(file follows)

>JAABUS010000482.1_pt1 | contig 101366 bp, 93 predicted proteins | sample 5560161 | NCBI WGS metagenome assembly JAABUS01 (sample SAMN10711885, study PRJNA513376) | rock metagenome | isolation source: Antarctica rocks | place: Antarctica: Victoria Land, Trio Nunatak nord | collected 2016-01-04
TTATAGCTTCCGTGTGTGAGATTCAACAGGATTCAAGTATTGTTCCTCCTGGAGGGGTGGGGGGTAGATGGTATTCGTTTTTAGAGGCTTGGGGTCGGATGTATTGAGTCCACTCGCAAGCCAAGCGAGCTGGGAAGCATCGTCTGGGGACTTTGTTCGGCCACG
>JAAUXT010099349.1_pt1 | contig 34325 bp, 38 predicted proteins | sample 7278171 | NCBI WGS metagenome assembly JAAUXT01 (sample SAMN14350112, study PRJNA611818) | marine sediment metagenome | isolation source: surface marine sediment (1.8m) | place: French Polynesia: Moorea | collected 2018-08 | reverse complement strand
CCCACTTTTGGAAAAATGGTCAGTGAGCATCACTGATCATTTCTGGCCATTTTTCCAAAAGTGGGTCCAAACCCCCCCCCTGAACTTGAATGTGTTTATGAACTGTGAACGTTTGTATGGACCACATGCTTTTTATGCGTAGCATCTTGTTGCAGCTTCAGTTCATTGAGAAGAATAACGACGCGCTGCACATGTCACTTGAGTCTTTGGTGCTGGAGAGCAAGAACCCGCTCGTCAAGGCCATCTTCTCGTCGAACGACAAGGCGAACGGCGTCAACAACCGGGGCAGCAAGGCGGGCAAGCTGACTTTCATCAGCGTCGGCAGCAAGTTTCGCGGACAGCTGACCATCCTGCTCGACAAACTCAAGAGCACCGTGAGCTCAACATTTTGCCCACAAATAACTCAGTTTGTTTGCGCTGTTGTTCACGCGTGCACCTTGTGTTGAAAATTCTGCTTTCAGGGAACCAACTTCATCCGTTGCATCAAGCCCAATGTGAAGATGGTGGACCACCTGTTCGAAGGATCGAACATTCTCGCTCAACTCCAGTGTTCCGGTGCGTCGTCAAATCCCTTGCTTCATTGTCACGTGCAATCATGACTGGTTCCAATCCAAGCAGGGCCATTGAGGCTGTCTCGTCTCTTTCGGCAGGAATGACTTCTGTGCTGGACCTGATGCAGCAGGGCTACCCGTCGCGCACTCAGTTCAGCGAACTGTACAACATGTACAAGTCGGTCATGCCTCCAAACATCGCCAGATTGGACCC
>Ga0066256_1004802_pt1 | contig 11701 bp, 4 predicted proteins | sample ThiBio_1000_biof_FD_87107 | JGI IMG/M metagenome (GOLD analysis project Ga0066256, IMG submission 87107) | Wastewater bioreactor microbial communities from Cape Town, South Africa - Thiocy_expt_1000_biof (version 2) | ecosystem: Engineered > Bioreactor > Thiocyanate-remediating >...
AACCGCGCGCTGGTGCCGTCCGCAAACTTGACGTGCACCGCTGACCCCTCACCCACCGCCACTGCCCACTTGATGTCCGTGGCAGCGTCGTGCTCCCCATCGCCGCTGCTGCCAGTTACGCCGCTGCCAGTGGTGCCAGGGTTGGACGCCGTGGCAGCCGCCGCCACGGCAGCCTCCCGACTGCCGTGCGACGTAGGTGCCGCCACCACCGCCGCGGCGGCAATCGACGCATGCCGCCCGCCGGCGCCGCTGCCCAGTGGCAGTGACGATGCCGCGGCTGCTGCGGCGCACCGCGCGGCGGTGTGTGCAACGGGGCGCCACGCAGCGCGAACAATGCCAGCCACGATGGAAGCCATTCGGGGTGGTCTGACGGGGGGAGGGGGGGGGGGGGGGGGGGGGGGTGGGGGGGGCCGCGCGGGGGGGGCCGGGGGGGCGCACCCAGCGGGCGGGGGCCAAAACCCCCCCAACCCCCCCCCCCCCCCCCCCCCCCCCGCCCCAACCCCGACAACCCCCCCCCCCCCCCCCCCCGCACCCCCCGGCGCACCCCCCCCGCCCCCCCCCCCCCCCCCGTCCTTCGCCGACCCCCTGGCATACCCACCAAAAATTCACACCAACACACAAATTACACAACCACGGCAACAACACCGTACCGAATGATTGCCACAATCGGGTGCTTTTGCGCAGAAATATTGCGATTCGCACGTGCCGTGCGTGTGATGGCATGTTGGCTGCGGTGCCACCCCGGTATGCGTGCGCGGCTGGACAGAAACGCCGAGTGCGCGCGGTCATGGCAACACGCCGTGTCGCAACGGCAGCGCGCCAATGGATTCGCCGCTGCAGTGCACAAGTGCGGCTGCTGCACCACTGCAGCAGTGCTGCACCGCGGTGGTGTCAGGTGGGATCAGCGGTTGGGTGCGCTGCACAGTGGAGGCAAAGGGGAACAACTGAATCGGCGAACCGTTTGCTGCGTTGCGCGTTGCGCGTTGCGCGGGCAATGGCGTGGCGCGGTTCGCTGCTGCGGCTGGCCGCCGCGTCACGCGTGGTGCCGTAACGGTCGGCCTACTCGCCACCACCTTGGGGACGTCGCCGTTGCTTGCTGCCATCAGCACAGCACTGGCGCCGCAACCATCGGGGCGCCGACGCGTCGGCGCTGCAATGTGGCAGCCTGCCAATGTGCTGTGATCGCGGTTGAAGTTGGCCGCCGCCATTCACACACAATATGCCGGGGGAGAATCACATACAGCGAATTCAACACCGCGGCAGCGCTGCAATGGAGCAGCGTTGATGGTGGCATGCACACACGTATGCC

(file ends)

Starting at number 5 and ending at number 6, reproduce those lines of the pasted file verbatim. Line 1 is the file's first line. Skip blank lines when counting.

>Ga0066256_1004802_pt1 | contig 11701 bp, 4 predicted proteins | sample ThiBio_1000_biof_FD_87107 | JGI IMG/M metagenome (GOLD analysis project Ga0066256, IMG submission 87107) | Wastewater bioreactor microbial communities from Cape Town, South Africa - Thiocy_expt_1000_biof (version 2) | ecosystem: Engineered > Bioreactor > Thiocyanate-remediating >...
AACCGCGCGCTGGTGCCGTCCGCAAACTTGACGTGCACCGCTGACCCCTCACCCACCGCCACTGCCCACTTGATGTCCGTGGCAGCGTCGTGCTCCCCATCGCCGCTGCTGCCAGTTACGCCGCTGCCAGTGGTGCCAGGGTTGGACGCCGTGGCAGCCGCCGCCACGGCAGCCTCCCGACTGCCGTGCGACGTAGGTGCCGCCACCACCGCCGCGGCGGCAATCGACGCATGCCGCCCGCCGGCGCCGCTGCCCAGTGGCAGTGACGATGCCGCGGCTGCTGCGGCGCACCGCGCGGCGGTGTGTGCAACGGGGCGCCACGCAGCGCGAACAATGCCAGCCACGATGGAAGCCATTCGGGGTGGTCTGACGGGGGGAGGGGGGGGGGGGGGGGGGGGGGGTGGGGGGGGCCGCGCGGGGGGGGCCGGGGGGGCGCACCCAGCGGGCGGGGGCCAAAACCCCCCCAACCCCCCCCCCCCCCCCCCCCCCCCCGCCCCAACCCCGACAACCCCCCCCCCCCCCCCCCCCGCACCCCCCGGCGCACCCCCCCCGCCCCCCCCCCCCCCCCCGTCCTTCGCCGACCCCCTGGCATACCCACCAAAAATTCACACCAACACACAAATTACACAACCACGGCAACAACACCGTACCGAATGATTGCCACAATCGGGTGCTTTTGCGCAGAAATATTGCGATTCGCACGTGCCGTGCGTGTGATGGCATGTTGGCTGCGGTGCCACCCCGGTATGCGTGCGCGGCTGGACAGAAACGCCGAGTGCGCGCGGTCATGGCAACACGCCGTGTCGCAACGGCAGCGCGCCAATGGATTCGCCGCTGCAGTGCACAAGTGCGGCTGCTGCACCACTGCAGCAGTGCTGCACCGCGGTGGTGTCAGGTGGGATCAGCGGTTGGGTGCGCTGCACAGTGGAGGCAAAGGGGAACAACTGAATCGGCGAACCGTTTGCTGCGTTGCGCGTTGCGCGTTGCGCGGGCAATGGCGTGGCGCGGTTCGCTGCTGCGGCTGGCCGCCGCGTCACGCGTGGTGCCGTAACGGTCGGCCTACTCGCCACCACCTTGGGGACGTCGCCGTTGCTTGCTGCCATCAGCACAGCACTGGCGCCGCAACCATCGGGGCGCCGACGCGTCGGCGCTGCAATGTGGCAGCCTGCCAATGTGCTGTGATCGCGGTTGAAGTTGGCCGCCGCCATTCACACACAATATGCCGGGGGAGAATCACATACAGCGAATTCAACACCGCGGCAGCGCTGCAATGGAGCAGCGTTGATGGTGGCATGCACACACGTATGCC